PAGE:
My most recent mountain therapy excursion included checking out the two Osceolas this past weekend. I usually don’t do 4000 Footer day hikes and I haven’t ever done one without camping. Mainly because driving 5 hours in a day to hiked for 6 is for yuppie trash and people that don’t own tents. However, it was December, an exception to my own rule and I found myself alone and with a free day and I figured I would do a quick cold weather gear check and test the legs out on something short and simple. By that I mean the mileage and vert is less than I am used to, however I loaded up a 30lb pack and the conditions were definitely a surprise…
Hiking Camping Gear
These are the first poles I ever bought or even tried. Next to getting hydraulic Cyborg legs these are the best thing for hiking. Ever. They instantly turned me into a four legged mountain goat.
Took them on a 7 mile fastpack initially, and I was flying down wet rocky trails faster than I could free fall. These give you the balance and confidence to make some INSANE steps and jumps you would have never tried without them! If your into crazy technical hiking these are must haves. I also have a questionable ankle that always gets sore and this negated that completely. Also great for skirting around a large muddy or wet section of trail and for water crossings.
Upper body workout is impressive as well, I read they take 25% of the work off of your legs. Spreading out the exertion kept me from taking breaks every 20 minutes. The shock absorption is a nice bonus, grips are great. On downhills I was putting 20-30 lbs of pressure on each pole and they held it like champs. Putting that much weight on them GREATLY diminishes leg impact. Pairing them with my Osprey Aether (60) with its pole storage straps made coverting to scrambling or walking flats super fast.
Some tips I picked up: Use the wrist tethers correctly and spread your weight through your wrist as well as your hand; you can make your lead pole longer than the other; sometimes using one pole is better than both; alternating your leg and pole arm on hills is clutch – try to maintain that form and you will crush uphills and get a serious workout.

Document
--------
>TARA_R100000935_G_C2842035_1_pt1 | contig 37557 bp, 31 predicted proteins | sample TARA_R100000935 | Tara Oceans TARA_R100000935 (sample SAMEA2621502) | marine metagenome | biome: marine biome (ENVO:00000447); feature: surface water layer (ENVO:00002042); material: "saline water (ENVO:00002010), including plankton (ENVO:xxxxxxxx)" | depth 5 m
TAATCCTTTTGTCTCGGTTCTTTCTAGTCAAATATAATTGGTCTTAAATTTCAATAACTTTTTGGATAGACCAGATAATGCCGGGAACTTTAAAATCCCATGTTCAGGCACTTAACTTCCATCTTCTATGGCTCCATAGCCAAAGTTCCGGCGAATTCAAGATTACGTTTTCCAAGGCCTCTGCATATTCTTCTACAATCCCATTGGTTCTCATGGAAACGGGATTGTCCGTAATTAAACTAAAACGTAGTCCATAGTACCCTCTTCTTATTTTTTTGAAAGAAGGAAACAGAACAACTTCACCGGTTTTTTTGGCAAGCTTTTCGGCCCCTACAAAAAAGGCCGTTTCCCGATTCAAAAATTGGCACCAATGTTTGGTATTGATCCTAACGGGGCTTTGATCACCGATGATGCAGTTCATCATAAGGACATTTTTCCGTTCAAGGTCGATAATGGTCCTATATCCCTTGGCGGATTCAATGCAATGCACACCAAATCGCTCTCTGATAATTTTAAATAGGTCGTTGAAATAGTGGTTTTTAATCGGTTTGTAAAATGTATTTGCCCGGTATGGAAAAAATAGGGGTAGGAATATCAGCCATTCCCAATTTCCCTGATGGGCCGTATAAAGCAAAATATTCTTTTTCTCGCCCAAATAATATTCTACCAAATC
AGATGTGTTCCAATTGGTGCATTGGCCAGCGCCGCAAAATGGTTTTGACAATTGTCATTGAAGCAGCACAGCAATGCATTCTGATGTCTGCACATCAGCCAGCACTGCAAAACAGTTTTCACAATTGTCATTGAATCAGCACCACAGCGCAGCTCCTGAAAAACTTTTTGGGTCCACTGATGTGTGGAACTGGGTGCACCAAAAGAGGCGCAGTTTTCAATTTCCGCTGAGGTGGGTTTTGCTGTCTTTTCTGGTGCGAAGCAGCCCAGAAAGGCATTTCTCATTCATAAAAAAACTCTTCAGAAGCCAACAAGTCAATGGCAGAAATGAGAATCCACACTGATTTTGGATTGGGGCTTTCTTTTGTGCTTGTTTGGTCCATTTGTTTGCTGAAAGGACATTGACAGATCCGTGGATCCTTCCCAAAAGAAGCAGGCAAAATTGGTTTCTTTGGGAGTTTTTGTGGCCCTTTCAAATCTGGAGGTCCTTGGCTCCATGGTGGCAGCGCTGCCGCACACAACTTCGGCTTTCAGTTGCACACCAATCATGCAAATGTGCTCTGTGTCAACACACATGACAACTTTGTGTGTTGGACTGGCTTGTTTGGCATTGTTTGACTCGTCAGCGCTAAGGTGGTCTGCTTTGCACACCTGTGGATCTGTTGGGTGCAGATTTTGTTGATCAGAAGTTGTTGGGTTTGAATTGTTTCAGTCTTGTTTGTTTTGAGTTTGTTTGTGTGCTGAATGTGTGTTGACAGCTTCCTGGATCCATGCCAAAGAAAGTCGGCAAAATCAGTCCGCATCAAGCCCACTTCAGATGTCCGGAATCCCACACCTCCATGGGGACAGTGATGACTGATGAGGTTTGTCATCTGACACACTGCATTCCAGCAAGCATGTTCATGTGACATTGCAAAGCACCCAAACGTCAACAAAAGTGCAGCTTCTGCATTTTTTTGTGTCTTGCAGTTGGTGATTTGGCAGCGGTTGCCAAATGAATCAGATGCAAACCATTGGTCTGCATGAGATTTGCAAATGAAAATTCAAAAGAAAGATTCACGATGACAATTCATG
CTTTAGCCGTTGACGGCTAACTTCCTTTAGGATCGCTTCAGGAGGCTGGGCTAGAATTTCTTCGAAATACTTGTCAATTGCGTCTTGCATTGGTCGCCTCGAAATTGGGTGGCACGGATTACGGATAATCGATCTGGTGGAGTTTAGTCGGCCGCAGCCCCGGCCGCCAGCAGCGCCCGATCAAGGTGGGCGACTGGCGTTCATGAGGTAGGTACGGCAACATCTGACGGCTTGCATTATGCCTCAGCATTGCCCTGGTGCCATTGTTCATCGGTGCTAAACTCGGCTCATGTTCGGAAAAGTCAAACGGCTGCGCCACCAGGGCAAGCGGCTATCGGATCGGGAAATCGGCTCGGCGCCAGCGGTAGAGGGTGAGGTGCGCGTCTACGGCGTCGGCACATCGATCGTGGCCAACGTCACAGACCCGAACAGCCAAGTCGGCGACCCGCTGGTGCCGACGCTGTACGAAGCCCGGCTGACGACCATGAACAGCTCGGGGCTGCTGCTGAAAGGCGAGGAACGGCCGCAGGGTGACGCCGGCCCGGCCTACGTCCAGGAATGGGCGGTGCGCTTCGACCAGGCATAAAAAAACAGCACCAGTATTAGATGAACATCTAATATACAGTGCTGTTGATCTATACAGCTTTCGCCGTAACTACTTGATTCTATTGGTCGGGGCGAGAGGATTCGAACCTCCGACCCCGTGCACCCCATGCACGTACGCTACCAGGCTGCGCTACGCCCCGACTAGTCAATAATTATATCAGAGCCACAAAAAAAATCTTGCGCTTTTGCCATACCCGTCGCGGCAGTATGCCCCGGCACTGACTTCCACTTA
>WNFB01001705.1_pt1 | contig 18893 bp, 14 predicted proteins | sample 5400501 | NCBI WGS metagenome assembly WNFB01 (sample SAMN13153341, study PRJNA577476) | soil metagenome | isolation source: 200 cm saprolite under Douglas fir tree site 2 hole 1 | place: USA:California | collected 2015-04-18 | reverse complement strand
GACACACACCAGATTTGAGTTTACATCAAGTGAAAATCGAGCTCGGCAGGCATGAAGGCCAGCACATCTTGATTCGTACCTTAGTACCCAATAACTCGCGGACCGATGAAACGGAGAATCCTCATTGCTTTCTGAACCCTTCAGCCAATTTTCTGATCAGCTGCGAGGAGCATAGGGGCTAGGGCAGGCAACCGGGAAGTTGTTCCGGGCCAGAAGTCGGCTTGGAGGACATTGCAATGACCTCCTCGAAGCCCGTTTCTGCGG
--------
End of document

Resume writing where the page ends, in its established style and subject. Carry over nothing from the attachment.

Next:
If you are on the fence with a pole purchase ask yourself this: Would you go skiing without poles? Its really the exact same difference. Also if you go hiking with a friend that doesn’t have poles or good gear, letting them use one will greatly improve the odds of them hiking with you again.
Very Versatile Pack…
Honestly most of the time I forgot it was even on my back which is perfect when you are riding or skiing. Plus it has a built in chest strap whistle that is loud as all hell in case of a backcountry emergency.
When my trip ended, I turned this inside out and packed all my dirty clothes into this and put it in my suitcase, segregating it from my clean clothes. The stuff sack dual-functionality make this a genius little bag and the price is nice at around $30.
5 stars already and I haven’t even used it for hiking yet! This is also hydration compatible (probably could handle 1-2L) and has two small interior mesh pockets. Will likely use it for a reserve pack for friends when day hiking or a beach bag for sure. Recently been using this as a gym bag for my keys and jump rope.
These are so comfortable that they’ve replaced my come-home-from-work slippers. The shoelace system is the SHIT. One pull and they STAY PERFECT, pop the lace cinch into the hidden tongue pocket and it doesn’t bounce around, get loose, or get snagged. I have had mega issues in the past keeping my shoes and boots tied while hiking and snowboarding.
I’ve taken them trail running and boulder scrambling and they’ve been great; lightweight, breathable, and awesome grip.
Just did some post blizzard city running and they performed impressively. Sprinting on ice and snow, I hardly slipped once and feet did not get wet. Only thing to watch out for is getting sweaty feet in the cold, they are so breathable my feet get chilly, not a fault of the shoe though and a positive in the summer when it will be hot. Another option is the midtops of the same design. I tried these on as well and they are very light and just as comfortable but not high enough for good ankle support. After getting these I also got the Salomon Quest 4D boots which are incredible as well as a great pair of Salomon Boa Snowboard boots (to replace my old Salomon boots).